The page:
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Money Laundering Counter-Measures in the European Union: A New Paradigm of Security Governance Versus Fundamental Legal Principles

Money Laundering Counter-Measures in the European Union: A New Paradigm of Security Governance vs. Fundamental Legal Principles

By Valsamis Mitsilegas


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The past fifteen years witnessed the emergence globally of a plethora of legislative measures aimed at countering money laundering. These developments have been inextricably linked with the growing international focus on newly perceived and/or prioritised global security threats such as organised crime and terrorism ¿ with money laundering counter-measures deemed essential to counter these threats. Taking these developments into account, this book examines in detail the evolution and content of money laundering counter-measures in the European Union. These measures constitute a new paradigm of security governance, achieved through three principal methods: criminalisation, consisting in the emergence of new criminal offences; responsibilisation, consisting in the mobilisation of the private sector to co-operate with the authorities in the fight against money laundering; and the emphasis on the administration of knowledge, through the establishment of new institutions, the financial intelligence units, with extensive powers to administer a wide range of information provided by the private sector. This paradigm may pose significant challenges to fundamental legal principles and to well-established social structures and the book attempts to address this balance. This up-to-date analysis includes the provisions of the new EU money laundering Directive which was formally adopted in December 2001.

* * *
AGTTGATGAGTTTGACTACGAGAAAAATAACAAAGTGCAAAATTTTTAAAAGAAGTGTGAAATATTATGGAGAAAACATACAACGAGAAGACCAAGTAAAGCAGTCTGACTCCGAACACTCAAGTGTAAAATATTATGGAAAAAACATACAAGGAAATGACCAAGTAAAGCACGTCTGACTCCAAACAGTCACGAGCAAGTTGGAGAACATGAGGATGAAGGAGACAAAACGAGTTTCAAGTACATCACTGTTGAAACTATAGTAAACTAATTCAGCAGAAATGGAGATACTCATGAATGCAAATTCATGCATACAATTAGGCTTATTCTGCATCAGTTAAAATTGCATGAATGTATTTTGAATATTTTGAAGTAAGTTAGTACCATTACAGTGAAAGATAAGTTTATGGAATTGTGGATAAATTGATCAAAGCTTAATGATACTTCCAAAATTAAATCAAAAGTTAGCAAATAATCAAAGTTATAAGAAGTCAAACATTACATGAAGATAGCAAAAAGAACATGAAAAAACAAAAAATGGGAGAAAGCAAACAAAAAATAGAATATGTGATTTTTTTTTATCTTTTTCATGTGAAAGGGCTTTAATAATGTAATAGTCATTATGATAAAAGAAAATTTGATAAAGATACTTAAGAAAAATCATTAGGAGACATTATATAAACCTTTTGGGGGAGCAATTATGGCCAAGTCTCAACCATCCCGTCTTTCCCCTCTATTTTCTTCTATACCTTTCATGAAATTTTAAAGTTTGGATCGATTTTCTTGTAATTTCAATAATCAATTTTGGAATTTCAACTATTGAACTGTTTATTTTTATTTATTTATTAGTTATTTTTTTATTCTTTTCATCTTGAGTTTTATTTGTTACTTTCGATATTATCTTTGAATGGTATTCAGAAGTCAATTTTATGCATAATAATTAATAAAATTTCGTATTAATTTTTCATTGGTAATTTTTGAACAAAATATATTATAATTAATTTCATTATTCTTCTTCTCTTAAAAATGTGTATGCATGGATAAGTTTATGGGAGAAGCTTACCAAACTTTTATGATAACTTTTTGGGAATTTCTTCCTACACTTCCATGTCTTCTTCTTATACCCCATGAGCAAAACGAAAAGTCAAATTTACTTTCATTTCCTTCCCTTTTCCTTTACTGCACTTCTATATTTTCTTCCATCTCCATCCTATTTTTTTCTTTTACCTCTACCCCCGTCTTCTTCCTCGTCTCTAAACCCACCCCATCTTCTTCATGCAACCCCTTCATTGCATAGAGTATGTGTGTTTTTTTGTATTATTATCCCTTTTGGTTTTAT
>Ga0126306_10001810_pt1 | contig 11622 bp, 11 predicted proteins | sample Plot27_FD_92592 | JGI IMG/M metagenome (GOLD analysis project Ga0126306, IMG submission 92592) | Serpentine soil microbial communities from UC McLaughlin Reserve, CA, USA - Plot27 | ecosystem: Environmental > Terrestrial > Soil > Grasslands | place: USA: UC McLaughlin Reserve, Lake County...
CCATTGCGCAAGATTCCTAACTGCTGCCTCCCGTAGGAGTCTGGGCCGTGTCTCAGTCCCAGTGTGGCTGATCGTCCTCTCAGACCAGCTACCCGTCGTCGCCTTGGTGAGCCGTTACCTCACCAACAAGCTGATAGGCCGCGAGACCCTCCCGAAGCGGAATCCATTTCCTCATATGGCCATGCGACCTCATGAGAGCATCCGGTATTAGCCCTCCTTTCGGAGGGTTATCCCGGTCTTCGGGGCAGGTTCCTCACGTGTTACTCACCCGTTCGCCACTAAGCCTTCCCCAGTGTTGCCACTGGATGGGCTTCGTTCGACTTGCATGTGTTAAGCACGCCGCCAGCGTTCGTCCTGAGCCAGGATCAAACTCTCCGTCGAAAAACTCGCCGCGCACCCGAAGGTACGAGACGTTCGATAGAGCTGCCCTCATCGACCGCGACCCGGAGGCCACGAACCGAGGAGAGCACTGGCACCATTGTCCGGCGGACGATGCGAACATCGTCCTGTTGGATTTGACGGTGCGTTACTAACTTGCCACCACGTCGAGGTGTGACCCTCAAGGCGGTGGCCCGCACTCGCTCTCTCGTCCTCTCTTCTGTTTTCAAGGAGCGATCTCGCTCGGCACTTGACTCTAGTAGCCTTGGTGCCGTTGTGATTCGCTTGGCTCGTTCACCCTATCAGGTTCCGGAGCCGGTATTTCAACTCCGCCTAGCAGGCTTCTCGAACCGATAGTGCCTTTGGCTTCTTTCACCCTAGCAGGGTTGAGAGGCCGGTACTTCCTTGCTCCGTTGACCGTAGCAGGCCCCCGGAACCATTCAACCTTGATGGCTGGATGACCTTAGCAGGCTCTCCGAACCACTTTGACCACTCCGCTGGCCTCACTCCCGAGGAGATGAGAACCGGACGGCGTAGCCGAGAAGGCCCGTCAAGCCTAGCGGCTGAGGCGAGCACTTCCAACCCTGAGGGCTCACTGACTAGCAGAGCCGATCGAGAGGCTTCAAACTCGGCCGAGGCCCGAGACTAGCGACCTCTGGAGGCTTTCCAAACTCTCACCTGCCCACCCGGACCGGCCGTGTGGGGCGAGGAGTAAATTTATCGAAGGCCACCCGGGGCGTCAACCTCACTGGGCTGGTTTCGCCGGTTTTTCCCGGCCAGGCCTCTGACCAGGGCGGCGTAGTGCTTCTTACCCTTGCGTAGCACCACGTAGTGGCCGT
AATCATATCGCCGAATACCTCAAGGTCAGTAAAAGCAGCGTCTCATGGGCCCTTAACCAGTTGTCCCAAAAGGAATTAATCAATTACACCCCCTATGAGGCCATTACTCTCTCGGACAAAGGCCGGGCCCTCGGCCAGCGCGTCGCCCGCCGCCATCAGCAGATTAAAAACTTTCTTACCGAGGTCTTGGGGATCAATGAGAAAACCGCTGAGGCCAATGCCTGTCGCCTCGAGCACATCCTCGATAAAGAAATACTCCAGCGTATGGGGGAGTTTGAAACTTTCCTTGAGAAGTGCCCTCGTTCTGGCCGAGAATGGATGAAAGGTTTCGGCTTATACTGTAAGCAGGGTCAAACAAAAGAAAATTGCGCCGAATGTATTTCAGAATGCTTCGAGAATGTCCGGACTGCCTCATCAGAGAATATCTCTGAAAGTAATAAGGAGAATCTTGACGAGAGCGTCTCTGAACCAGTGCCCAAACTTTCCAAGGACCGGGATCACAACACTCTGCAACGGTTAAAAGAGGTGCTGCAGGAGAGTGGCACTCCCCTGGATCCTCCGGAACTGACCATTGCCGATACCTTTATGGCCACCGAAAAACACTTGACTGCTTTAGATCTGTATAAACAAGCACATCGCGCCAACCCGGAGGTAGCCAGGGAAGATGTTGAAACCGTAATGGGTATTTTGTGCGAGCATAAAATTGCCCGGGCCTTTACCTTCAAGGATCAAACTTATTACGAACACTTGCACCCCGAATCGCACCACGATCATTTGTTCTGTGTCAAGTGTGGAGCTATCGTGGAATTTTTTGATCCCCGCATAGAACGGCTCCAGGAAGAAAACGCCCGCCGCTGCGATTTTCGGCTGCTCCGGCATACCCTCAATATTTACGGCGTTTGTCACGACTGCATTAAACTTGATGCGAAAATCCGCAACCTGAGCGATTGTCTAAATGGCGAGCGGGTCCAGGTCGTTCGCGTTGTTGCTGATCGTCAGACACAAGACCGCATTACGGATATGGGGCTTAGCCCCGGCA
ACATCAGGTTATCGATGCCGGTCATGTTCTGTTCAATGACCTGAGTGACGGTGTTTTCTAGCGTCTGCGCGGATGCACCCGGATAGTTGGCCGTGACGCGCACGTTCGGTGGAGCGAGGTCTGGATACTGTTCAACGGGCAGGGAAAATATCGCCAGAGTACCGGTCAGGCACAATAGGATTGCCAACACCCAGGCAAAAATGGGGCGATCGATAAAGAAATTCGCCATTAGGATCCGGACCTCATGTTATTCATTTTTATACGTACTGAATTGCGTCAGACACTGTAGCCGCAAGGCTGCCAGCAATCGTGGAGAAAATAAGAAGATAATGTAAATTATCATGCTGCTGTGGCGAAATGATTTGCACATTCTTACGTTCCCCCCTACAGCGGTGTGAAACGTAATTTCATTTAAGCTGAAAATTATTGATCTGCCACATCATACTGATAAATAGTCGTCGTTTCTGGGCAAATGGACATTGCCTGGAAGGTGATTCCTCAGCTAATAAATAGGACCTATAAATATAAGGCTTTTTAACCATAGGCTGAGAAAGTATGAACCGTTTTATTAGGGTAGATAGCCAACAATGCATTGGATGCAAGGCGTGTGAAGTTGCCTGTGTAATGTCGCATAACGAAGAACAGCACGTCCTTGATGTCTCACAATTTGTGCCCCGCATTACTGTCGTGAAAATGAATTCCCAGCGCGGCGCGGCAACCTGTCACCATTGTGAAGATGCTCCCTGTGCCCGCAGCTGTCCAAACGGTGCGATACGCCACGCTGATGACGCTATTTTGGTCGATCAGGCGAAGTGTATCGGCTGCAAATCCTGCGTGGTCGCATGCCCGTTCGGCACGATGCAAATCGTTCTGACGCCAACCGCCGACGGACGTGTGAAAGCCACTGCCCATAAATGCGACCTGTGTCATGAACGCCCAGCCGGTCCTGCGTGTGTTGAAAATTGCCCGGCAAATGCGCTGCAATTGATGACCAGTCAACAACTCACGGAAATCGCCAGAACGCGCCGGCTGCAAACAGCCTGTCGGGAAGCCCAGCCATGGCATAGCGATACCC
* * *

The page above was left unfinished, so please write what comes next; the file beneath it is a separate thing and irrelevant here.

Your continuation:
Last Updated 09/25/2003
Update Frequency As Needed
Product Line Kluwer Law International
ISBN 9789041121318
SKU 10058309-0001
Table of Contents
Preface and Acknowledgements, Introduction Chapter One: The Reconceptualisation of Security in the International Arena and its Legal Impact: The Case of Measures against Transnational Organised Crime 1. (In)security 2. Threats and beyond: reconceptualising security in the risk society 3. The securitisation of organised crime: the threat and the measures to counter it 4. The challenges of ‘security’ measures against organised crime to fundamental legal principles—national experiences 5. Organised crime and the emergence of a transnational security field: new actors and global measures Chapter Two: The Securitisation of Money Laundering: The Phenomenon, the Threat and the Evolution of Counter-measures at the International Level 1. The phenomenon 2. The strategy 3. The blurring of boundaries and the securitisation discourse 4. Threat and counter-measures: the case of the United States 5. The ‘securitisation’ of money laundering in the international arena: criminalisation and confiscation 6. The securitisation of money laundering in the international arena: 7. Concluding remarks Chapter Three: Money Laundering Counter-measures in the European Union: History, Content and Evolution 1. The 1991 Directive: Background 2. The 1991 Directive: the content 3. Extending the application of the Directive beyond the European Union 4. Extending the provisions of the Directive: background 5. The negotiations: the main issues 6. The finally adopted text: the 2001 money laundering Directive Chapter Four: Security Governance through Criminalisation: The EU Money Laundering Offences 1. Introduction 2. Money laundering as an ancillary offence 3. Interest protected by law 4. Actus reus 5. Mens rea 6. The special case of legal fees 7. Burden of proof 8. Predicate offences 9. Liability of legal persons 10.Conclusion Chapter Five: Security Governance through Responsibilisation: The Imposition of Duties on the Private Sector 1.Introduction 2. The banker–customer relationship prior to the money laundering Directive: bank confidentiality 3. Professional confidentiality in bank supervision: the EC framework 4. The change: the duties of credit and financial institutions under the 1991 Directive 5. The extension of the duties to other professions by the 2001 Directive: the case of the legal profession 6. The emergence of ‘responsibilised’ citizens: active citizenship as security governance Chapter Six: Security Governance through the Administration of Knowledge: The Emergence of Financial Intelligence Units in the European Union 1.General 2. Categorisation 3. International co-operation 4. Developments in the European Union 5. The challenges for human rights 6.Conclusion Conclusion, Bibliography, Index